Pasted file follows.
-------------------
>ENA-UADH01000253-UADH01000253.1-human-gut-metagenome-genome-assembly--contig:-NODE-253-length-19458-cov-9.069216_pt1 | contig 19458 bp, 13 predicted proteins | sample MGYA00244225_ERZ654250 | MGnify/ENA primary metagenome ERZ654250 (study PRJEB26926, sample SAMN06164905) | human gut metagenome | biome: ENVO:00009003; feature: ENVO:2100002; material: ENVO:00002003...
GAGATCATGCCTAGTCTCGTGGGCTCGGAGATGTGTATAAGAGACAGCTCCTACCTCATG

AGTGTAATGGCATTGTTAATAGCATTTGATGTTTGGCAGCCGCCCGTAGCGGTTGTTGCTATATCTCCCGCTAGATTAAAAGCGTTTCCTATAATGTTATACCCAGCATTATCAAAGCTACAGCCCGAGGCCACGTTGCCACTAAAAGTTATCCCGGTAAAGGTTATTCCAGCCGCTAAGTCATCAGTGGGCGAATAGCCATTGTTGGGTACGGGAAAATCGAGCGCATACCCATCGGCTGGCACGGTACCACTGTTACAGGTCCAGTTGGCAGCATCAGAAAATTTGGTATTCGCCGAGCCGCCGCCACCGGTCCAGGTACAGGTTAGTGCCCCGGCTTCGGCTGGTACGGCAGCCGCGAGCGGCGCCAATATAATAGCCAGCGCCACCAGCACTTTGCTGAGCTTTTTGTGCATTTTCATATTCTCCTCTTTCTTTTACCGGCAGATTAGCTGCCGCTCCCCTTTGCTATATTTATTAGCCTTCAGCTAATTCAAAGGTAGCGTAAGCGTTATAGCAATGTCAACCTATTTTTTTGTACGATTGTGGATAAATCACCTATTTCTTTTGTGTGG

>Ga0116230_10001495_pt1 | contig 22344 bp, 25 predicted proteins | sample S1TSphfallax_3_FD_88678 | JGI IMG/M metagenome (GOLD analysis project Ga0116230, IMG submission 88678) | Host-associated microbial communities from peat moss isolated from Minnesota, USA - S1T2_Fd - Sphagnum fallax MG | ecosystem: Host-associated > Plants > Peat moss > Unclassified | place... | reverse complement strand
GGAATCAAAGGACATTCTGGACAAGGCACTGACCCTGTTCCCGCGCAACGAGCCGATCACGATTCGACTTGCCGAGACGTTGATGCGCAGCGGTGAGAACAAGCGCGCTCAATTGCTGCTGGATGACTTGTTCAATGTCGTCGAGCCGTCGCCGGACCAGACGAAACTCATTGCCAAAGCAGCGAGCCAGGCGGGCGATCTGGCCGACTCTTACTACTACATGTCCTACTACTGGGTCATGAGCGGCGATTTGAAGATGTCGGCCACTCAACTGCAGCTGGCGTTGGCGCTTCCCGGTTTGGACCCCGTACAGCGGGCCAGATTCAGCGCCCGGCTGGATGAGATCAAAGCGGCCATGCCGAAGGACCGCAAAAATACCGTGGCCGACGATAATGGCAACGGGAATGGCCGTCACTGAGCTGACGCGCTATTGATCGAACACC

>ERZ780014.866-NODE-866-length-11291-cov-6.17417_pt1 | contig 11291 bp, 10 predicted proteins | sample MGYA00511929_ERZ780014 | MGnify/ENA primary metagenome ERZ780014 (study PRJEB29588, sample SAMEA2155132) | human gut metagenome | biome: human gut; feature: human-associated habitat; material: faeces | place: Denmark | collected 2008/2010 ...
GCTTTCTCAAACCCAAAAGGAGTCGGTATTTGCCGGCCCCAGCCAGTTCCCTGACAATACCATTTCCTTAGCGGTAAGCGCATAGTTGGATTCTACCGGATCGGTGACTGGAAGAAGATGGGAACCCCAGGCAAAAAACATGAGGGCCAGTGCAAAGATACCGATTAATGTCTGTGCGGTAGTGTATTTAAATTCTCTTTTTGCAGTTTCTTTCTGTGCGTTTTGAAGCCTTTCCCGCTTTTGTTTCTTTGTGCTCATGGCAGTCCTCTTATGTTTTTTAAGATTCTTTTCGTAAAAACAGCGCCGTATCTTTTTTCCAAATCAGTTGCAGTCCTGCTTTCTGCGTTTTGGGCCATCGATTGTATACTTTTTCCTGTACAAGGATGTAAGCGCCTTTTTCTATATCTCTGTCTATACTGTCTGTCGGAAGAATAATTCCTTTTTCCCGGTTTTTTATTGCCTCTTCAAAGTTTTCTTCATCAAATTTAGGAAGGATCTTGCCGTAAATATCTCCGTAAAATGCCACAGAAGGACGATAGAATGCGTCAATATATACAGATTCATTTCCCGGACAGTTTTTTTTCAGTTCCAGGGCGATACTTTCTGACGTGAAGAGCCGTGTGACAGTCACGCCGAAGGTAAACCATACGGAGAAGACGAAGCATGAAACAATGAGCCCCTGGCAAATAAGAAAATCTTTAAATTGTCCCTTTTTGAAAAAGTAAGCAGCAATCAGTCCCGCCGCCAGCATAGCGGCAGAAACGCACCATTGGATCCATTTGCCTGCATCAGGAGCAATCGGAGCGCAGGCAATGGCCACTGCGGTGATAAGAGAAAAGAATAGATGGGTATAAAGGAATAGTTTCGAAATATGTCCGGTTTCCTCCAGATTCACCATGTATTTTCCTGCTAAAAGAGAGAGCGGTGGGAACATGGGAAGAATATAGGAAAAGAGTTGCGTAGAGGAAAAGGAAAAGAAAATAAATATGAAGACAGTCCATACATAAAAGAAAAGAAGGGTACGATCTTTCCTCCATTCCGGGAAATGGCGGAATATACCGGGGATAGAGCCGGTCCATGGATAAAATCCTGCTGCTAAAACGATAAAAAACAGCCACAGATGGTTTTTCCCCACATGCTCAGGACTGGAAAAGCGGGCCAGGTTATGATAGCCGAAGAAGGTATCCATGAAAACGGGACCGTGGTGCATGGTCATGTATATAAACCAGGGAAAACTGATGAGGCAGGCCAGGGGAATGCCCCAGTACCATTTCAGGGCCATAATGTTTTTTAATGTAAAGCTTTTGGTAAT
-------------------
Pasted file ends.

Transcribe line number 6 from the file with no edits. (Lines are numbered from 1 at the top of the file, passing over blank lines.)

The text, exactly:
>ERZ780014.866-NODE-866-length-11291-cov-6.17417_pt1 | contig 11291 bp, 10 predicted proteins | sample MGYA00511929_ERZ780014 | MGnify/ENA primary metagenome ERZ780014 (study PRJEB29588, sample SAMEA2155132) | human gut metagenome | biome: human gut; feature: human-associated habitat; material: faeces | place: Denmark | collected 2008/2010 ...